During that time, Pastor John Griffin was holding Sunday services that incorporated Broadway show tunes, bringing in a lot of new members. But when Griffin was reassigned to a church in Long Beach in 2005, the people who loved the Broadway tunes left with him.
In the ensuing years, the congregation dwindled. Imler was away in Missouri in late 2007/early 2008 burying his parents and settling their estates (they died within four months of each other). When he returned, he found he had missed a deadline for submitting paperwork to receive an annual $5,000 stipend from the district.
More important, he also found church district officials had placed Crescent Heights Methodist on a list of churches marked for discontinuation. He says he went to church officials who told him not to worry, that they would work everything out.
Imler took them at their word and threw his efforts into the Proposition 8 campaign, which he admits consumed most of his attention in 2008.
“I spent like a drunken sailor during Prop 8,” he said. “I opened the doors to any Marriage Equality group that wanted to meet here and I didn’t charge them a cent.”
By the time Proposition 8 passed and the church was left embarrassed for supporting a losing campaign, Imler said church officials were no longer anxious to work things out. "Once you’re in the discontinuation box, you can’t get out of it,” he said.
Imler first came to Crescent Heights Methodist in December 1995, hoping to recruit people to work on the medical marijuana initiative (Proposition 215). Having previously worked on anti-nuclear organizing, he had been sent to Southern California from Santa Cruz to spearhead Proposition 215 efforts. Imler, who has epilepsy, says medical marijuana helps with his seizures.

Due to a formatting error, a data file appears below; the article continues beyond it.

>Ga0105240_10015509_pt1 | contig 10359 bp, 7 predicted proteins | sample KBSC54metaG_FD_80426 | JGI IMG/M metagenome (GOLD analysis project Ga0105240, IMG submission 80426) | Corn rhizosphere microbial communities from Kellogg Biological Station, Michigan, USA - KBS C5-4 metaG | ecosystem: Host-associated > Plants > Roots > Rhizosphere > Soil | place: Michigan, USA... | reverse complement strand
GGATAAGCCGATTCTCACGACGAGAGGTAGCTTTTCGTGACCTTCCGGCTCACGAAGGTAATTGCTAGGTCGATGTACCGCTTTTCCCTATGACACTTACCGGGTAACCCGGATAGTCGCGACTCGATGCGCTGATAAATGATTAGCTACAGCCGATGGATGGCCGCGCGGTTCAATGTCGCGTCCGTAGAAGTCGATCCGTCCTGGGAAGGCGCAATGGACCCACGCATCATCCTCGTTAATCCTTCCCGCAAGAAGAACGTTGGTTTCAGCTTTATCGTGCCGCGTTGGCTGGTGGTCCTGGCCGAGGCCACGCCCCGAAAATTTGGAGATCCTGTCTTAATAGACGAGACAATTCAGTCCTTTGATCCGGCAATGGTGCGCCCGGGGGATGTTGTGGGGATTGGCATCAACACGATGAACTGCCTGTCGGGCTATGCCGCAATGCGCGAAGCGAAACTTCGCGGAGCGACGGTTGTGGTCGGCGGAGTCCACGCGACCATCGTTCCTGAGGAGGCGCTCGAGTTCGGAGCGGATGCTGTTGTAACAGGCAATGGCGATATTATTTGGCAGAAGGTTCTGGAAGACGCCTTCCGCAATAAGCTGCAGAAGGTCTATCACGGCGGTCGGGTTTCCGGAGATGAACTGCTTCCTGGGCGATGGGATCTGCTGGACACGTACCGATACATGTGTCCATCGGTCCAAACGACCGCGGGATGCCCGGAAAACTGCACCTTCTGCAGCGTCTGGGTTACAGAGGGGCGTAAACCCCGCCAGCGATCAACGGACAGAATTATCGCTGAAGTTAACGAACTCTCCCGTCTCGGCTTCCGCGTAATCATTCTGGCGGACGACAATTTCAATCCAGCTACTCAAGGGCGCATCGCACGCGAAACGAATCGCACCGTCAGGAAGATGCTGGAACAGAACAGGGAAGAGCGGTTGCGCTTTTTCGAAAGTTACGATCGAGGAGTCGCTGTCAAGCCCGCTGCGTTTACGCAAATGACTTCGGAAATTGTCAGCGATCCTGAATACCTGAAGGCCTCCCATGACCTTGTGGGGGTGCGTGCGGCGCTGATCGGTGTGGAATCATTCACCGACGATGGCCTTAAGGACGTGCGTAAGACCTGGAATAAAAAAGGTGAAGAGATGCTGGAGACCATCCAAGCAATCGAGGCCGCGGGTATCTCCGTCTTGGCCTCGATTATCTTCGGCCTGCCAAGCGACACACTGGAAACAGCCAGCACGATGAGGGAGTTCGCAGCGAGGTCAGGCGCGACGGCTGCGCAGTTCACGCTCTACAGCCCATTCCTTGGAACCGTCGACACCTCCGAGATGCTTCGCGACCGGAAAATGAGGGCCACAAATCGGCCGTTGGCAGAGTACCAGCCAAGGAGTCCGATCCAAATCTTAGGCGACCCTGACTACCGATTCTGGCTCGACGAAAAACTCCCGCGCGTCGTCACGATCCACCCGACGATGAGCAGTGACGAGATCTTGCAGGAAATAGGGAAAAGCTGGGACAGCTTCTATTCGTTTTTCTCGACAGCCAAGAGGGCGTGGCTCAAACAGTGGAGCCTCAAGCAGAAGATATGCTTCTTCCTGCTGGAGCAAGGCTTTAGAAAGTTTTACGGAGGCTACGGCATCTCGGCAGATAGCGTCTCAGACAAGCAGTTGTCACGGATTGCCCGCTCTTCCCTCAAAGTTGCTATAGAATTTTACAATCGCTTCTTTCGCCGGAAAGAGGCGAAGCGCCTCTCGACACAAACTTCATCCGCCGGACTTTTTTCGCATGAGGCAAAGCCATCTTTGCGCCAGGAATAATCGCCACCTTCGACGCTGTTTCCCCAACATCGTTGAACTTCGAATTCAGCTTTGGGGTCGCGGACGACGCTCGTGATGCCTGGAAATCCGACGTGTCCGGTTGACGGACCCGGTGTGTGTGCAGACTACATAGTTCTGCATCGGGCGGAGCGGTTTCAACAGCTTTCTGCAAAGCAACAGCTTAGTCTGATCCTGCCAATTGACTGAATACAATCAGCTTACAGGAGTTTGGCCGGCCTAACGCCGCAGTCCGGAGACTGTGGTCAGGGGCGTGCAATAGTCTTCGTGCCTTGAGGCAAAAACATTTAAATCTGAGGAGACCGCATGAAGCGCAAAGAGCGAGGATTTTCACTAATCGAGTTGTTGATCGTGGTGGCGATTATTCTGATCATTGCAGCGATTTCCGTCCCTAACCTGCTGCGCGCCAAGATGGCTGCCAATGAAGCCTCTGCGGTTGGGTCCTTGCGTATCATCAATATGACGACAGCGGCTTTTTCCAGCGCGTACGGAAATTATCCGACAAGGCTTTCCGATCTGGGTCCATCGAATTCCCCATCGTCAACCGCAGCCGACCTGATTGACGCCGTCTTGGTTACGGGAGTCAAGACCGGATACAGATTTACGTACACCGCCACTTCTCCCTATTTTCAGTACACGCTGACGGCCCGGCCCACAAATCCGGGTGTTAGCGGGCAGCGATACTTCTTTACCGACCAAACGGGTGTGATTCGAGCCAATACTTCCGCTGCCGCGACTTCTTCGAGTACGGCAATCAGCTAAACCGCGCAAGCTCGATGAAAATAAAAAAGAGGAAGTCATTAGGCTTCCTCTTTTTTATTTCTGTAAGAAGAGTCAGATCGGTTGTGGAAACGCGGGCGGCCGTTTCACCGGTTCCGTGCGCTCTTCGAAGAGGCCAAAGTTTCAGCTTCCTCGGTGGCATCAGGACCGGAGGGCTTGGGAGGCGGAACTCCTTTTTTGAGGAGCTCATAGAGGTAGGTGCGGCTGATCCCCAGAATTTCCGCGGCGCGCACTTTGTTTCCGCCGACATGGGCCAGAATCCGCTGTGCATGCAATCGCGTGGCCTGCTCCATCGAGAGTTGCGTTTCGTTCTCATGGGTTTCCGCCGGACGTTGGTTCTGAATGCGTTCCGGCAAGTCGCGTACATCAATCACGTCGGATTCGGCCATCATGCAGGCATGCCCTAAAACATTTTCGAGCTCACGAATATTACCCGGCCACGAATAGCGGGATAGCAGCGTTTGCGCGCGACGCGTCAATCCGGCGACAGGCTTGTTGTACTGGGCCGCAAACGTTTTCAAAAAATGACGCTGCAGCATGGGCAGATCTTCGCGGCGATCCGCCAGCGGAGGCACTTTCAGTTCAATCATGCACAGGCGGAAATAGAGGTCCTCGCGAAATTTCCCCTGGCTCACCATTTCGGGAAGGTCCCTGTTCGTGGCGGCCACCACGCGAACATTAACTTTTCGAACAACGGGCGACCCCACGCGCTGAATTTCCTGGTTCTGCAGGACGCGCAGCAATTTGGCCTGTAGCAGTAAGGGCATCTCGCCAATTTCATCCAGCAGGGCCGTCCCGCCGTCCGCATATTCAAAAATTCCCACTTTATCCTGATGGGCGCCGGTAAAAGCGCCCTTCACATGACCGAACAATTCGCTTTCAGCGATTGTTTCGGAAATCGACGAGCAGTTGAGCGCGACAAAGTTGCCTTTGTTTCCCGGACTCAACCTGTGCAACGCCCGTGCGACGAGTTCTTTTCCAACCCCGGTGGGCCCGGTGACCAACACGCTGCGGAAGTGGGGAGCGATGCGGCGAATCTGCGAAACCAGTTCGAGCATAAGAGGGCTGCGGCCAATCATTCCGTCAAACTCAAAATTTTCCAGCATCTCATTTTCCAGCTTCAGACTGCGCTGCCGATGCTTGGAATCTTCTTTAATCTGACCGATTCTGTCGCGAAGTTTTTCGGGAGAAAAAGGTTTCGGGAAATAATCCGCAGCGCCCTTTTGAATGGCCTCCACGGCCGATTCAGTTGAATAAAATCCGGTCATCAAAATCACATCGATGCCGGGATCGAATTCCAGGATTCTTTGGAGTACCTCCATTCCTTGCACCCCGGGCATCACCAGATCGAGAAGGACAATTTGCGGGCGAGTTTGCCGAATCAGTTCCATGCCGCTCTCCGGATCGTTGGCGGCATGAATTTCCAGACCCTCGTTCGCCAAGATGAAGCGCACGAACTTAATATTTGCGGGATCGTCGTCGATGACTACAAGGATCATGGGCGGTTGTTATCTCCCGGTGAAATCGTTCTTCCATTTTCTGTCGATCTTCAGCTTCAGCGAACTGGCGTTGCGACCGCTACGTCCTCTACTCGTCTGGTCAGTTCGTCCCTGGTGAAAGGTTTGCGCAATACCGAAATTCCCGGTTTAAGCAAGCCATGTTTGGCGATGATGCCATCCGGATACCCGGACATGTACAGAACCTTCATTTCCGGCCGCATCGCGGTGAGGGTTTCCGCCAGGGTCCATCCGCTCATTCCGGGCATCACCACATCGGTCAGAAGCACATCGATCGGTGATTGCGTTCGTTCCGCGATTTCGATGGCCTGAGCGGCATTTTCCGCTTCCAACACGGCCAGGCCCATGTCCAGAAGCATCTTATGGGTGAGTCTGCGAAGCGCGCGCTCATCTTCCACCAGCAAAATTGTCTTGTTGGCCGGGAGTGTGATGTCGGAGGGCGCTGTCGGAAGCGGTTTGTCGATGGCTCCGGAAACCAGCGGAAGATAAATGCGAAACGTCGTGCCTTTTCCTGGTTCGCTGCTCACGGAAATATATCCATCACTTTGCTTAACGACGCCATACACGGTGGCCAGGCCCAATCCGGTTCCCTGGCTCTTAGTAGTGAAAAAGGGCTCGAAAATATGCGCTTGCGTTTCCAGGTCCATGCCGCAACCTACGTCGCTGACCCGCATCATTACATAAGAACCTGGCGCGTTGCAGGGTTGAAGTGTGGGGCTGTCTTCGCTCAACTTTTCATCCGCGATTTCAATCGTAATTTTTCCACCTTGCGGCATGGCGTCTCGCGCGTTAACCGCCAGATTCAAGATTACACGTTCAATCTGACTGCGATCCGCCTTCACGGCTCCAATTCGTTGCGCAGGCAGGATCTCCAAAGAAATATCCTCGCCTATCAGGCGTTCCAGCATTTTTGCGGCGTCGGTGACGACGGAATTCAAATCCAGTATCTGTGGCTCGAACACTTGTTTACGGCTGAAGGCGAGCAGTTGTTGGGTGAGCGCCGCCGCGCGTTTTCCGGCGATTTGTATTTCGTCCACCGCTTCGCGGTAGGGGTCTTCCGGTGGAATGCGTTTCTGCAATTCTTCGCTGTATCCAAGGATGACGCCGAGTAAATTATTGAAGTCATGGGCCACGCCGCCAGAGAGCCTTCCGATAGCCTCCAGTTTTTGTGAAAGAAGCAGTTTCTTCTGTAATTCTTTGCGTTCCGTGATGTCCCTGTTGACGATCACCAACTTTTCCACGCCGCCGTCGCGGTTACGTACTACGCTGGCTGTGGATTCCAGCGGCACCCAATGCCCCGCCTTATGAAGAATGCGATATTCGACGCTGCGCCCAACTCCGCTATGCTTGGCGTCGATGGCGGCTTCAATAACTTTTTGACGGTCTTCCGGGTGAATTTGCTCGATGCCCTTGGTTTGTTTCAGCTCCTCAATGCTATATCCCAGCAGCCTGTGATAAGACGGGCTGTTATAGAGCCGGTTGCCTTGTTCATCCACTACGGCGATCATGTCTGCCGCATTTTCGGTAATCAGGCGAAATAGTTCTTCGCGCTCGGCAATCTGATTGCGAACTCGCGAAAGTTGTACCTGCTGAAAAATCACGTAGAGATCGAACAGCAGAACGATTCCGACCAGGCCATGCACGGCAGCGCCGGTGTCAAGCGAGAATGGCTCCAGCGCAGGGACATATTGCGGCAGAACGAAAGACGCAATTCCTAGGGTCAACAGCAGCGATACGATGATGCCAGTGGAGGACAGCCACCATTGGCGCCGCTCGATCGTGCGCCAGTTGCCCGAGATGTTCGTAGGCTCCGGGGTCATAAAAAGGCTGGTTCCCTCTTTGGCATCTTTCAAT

“I hadn’t done church since I was a kid,” he recalled. “When I was told about Leviticus [which says homosexuality is an abomination], I never looked at a Bible again.”
But when he got to Crescent Heights Methodist, with its largely gay congregation, something felt different. His says his first two impressions about the church were that it was “close to God’s unfinished business” in that the church was ratty and in desperate need of repair, and secondly, it would be “great to be a pastor of a little church like this.”
He soon joined the church and even attended the California Pacific Annual [Methodist] Conference where he got delegates to endorse the medical marijuana initiative.
In 2003, when he was diagnosed with lung cancer, he pledged that if he survived, he would devote his life to service of God. When his cancer went into remission, he kept his promise and enrolled in seminary school at Claremont College.
Within 18 months of entering seminary, he was named the pastor at Crescent Heights Methodist.
Future of the building
Although the ministry of hospitality will operate at the church for now, the long-term future of the property remains in doubt. With the dissolution of the congregation, the title to the property reverts to the church’s district offices.
One plan is to create an LGBT Cultural Heritage Center, which would include a performing arts space and a gallery for LGBT items of historical significance, as well meeting spaces for LGBT and 12-step groups.
Another plan is to create a homeless shelter there. The much larger and wealthier Hollywood Methodist Church (the church on Highland at Franklin with the large red AIDS ribbon on its exterior) has been in talks with PATH (People Assisting the Homeless) about the building.
Whatever happens with the property, Imler is left saddened and frustrated.
“They say the important thing is the people. They say the building is not important, it’s just four walls,” he laments. “But now that the congregation is being dissolved, it’s all about the building.”